October 17, 2011
Illinois - The Fight Over Tax Exemption for Hospitals Continues
The Chicago Tribune reports on the continually evolving issue of a charity care prerequisite for hospitals' state property tax exemption. As previously blogged by John Colombo (see posts here and here), the Illinois Supreme Court determined in March 2010 that Provena Covenant Medical Center in Urbana did not meet the state law's definition of "charitable" necessary for real property tax exemption; specifically, that a hospital must provide some substantial amount of charity care in order to be granted an exemption. Relying on that Provena decision, in August 2011, the Illinois Department of Revenue revoked the property tax exemptions for three Illinois hospitals on the basis of too minimal amounts of charity care (see John's post on this development here). After these revocations, the Illinois Governor declared a moratorium until March 1, 2012 with respect to hospitals' tax exemption determinations. In the interim, the State and other stakeholders are supposed to reach a resolution.
Although the Provena decision adopted a charity care standard for hospital tax exemption, there are no bright-line rules on what constitutes charity care and how much should be conferred by a hospital to maintain its tax-exempt status. Hospitals are arguing that a definite charity care standard (say, 5% of the hospital's revenues) would be more burdensome on some hospitals than others. Hospitals are seeking legislation that would set clear and definable standards for tax exemption.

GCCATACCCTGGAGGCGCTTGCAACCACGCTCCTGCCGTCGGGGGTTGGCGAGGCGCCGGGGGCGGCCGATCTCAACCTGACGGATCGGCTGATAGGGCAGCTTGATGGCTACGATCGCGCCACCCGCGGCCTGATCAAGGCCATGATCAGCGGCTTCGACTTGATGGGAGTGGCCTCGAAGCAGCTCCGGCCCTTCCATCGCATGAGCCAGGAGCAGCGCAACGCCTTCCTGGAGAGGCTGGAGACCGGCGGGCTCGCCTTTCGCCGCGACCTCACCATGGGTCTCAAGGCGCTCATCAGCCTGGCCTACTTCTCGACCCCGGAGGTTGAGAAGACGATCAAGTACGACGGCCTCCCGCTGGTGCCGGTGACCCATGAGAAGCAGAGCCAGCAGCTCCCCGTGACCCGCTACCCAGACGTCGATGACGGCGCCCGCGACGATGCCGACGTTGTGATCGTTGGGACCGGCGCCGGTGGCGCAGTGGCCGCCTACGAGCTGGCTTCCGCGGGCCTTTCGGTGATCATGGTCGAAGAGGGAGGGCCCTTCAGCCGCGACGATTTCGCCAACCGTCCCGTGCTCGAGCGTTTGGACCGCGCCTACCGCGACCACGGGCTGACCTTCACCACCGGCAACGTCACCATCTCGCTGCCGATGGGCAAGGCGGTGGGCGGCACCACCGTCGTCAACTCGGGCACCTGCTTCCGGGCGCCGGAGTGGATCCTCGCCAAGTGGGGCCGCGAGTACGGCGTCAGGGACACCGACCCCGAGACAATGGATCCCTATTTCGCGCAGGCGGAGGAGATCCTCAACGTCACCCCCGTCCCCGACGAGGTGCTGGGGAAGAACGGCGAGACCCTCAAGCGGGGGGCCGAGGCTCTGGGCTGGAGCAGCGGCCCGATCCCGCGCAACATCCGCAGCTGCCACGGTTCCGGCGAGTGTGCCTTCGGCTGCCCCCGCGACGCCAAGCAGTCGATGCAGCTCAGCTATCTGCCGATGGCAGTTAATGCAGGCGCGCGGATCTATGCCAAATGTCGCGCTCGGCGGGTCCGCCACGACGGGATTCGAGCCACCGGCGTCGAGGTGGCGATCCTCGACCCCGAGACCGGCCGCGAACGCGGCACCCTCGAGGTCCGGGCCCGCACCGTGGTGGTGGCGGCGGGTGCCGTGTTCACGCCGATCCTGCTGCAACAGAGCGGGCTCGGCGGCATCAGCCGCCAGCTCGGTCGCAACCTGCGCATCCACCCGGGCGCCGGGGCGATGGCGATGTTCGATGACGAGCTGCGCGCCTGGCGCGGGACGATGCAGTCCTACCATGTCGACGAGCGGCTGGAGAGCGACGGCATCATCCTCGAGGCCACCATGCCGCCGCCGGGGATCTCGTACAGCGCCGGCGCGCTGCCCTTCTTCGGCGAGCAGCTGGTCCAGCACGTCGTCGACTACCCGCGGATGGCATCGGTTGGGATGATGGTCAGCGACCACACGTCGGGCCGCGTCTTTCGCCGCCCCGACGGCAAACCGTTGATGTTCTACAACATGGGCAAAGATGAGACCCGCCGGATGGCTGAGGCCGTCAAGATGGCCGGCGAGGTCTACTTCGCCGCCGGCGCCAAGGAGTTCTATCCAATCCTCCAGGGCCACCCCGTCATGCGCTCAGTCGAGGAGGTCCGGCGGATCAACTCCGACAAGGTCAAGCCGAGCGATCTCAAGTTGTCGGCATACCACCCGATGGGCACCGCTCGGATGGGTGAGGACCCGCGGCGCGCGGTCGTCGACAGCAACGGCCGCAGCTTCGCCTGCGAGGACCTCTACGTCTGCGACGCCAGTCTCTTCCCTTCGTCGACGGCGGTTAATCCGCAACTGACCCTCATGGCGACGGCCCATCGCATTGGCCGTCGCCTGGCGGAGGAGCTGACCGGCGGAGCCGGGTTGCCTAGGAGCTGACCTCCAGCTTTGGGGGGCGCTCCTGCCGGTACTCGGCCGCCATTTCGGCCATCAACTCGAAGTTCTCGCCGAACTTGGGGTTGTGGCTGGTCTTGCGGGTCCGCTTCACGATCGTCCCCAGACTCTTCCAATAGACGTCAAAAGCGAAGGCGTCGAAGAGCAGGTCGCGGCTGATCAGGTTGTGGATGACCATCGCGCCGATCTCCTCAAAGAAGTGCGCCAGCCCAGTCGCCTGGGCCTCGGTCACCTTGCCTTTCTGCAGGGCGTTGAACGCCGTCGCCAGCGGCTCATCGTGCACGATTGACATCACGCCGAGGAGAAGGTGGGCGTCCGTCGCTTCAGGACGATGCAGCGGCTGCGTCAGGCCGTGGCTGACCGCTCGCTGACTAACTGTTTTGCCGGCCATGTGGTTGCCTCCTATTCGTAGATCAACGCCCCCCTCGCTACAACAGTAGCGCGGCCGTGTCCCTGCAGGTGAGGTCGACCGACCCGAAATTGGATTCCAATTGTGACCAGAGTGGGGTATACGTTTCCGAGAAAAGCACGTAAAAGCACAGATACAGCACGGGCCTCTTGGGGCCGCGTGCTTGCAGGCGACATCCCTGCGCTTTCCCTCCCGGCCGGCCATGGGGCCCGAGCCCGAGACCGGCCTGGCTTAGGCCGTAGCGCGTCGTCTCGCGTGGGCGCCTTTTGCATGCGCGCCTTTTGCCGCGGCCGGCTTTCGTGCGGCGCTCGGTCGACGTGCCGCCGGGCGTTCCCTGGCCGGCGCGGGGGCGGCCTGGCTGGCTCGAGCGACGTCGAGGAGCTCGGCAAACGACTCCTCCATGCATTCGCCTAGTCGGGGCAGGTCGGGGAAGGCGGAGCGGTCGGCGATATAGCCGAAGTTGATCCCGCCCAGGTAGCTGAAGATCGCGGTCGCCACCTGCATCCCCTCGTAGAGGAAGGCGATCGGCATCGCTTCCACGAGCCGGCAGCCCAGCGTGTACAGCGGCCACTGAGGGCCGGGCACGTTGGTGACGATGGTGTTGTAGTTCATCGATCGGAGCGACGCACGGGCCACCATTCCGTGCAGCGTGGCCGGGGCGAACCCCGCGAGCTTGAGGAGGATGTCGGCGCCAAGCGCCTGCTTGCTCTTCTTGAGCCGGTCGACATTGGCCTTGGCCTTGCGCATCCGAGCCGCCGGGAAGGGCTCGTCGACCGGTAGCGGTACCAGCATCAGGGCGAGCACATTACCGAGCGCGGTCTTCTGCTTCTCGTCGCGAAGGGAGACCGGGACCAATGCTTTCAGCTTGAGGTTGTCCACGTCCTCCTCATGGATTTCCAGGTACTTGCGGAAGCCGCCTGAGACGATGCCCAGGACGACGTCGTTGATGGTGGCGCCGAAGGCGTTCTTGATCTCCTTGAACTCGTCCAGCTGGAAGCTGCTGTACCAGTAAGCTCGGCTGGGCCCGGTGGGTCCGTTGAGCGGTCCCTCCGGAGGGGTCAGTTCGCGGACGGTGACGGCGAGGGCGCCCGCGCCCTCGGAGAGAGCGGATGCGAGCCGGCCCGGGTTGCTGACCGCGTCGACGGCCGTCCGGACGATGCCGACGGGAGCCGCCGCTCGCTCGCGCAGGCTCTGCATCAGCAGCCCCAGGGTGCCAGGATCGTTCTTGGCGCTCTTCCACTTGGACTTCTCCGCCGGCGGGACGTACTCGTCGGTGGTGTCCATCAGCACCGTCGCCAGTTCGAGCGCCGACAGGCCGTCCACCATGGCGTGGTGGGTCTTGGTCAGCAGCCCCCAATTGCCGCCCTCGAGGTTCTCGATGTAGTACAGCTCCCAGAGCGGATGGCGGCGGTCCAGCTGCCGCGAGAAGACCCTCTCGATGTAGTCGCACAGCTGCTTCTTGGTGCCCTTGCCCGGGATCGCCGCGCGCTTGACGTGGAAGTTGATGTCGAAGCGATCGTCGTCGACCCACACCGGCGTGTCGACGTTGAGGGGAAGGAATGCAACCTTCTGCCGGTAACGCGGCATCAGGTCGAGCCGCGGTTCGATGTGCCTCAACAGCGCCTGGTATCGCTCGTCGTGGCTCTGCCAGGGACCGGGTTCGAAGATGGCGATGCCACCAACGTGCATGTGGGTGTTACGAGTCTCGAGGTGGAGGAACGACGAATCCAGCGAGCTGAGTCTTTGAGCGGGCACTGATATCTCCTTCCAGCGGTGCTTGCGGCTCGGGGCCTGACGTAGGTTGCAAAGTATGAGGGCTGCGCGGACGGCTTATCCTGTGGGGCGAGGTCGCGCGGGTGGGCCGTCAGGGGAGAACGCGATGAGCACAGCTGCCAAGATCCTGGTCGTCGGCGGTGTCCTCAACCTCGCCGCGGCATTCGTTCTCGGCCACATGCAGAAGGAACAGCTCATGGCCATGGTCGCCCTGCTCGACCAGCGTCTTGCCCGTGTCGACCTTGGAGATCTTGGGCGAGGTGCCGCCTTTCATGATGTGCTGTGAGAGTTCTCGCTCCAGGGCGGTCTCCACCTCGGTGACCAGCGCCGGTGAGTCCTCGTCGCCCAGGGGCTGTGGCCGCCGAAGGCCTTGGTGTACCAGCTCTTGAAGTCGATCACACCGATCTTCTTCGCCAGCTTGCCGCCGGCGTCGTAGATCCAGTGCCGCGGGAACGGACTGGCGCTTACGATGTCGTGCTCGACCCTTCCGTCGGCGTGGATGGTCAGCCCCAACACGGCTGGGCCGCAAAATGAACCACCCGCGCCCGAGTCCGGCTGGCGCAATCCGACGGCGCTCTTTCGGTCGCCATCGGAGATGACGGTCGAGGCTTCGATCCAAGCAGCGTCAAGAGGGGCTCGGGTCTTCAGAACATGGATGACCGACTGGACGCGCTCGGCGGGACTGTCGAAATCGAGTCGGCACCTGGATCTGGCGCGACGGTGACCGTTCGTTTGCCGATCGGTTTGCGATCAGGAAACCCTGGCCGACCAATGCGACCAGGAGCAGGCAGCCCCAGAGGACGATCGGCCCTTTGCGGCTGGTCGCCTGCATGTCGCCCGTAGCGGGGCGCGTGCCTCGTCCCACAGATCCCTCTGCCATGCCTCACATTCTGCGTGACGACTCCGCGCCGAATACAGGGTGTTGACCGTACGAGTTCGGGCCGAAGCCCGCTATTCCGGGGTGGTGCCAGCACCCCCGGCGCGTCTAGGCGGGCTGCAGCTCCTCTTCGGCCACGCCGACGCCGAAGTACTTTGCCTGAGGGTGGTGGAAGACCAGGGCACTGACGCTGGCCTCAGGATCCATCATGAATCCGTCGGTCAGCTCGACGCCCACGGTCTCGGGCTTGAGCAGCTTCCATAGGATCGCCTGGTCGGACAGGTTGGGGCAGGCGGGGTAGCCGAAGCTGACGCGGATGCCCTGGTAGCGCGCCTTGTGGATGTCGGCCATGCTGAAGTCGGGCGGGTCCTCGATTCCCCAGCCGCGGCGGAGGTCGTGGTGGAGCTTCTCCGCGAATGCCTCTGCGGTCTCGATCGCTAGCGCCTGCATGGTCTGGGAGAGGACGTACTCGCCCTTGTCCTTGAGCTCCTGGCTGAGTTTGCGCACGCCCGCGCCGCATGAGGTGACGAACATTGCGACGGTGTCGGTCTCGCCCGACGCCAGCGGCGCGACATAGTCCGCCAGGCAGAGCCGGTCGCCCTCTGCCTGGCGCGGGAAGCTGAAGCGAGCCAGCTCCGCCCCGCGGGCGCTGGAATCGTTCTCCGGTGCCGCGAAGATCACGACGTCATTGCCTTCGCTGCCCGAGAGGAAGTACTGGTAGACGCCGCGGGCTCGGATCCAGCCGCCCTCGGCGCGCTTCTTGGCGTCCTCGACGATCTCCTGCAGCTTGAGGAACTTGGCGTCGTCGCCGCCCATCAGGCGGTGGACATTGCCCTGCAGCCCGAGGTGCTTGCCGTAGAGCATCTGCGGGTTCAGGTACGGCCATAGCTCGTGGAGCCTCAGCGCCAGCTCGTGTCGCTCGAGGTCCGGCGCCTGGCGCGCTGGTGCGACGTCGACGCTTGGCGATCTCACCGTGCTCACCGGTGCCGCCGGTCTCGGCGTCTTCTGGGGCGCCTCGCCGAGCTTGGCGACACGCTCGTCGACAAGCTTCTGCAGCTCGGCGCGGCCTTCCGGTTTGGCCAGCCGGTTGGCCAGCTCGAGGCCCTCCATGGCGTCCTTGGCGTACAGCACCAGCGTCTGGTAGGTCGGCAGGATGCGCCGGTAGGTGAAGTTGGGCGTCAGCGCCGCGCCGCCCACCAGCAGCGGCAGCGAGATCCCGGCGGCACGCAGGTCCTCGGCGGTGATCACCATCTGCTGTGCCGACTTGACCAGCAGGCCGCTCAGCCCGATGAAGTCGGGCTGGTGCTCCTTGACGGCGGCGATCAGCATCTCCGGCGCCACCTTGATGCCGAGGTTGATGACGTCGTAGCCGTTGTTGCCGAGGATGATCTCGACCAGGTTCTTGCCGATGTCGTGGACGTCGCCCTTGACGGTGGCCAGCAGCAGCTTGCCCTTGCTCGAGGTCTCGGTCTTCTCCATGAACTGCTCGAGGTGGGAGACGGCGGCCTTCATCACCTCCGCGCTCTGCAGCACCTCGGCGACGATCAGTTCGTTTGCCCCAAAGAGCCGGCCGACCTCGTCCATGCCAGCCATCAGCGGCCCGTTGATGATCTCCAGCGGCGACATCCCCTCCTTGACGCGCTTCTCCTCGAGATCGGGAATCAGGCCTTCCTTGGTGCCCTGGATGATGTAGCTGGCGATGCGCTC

In light of these recent developments, local assessors are addressing the taxability of hospitals with varying approaches. Some are are assessing taxes on hospitals thereby leaving it to the State's Department of Revenue to determine if each hospital qualifies for tax exemption under standards hopefully reached prior to the lift of the moratorium next March. Other assessors are forgoing assessments of hospitals, but requesting that such hospitals file new applications for exemptions. Regardless of the approach adopted, the issue of whether to tax or not tax a hospital is certain to create an "administrative nightmare" for Illinois and its local governments. And, perhaps more importantly, will the feds use the eventual Illinois resolution as a basis for reexamining the federal income tax treatment of nonprofit hospitals?
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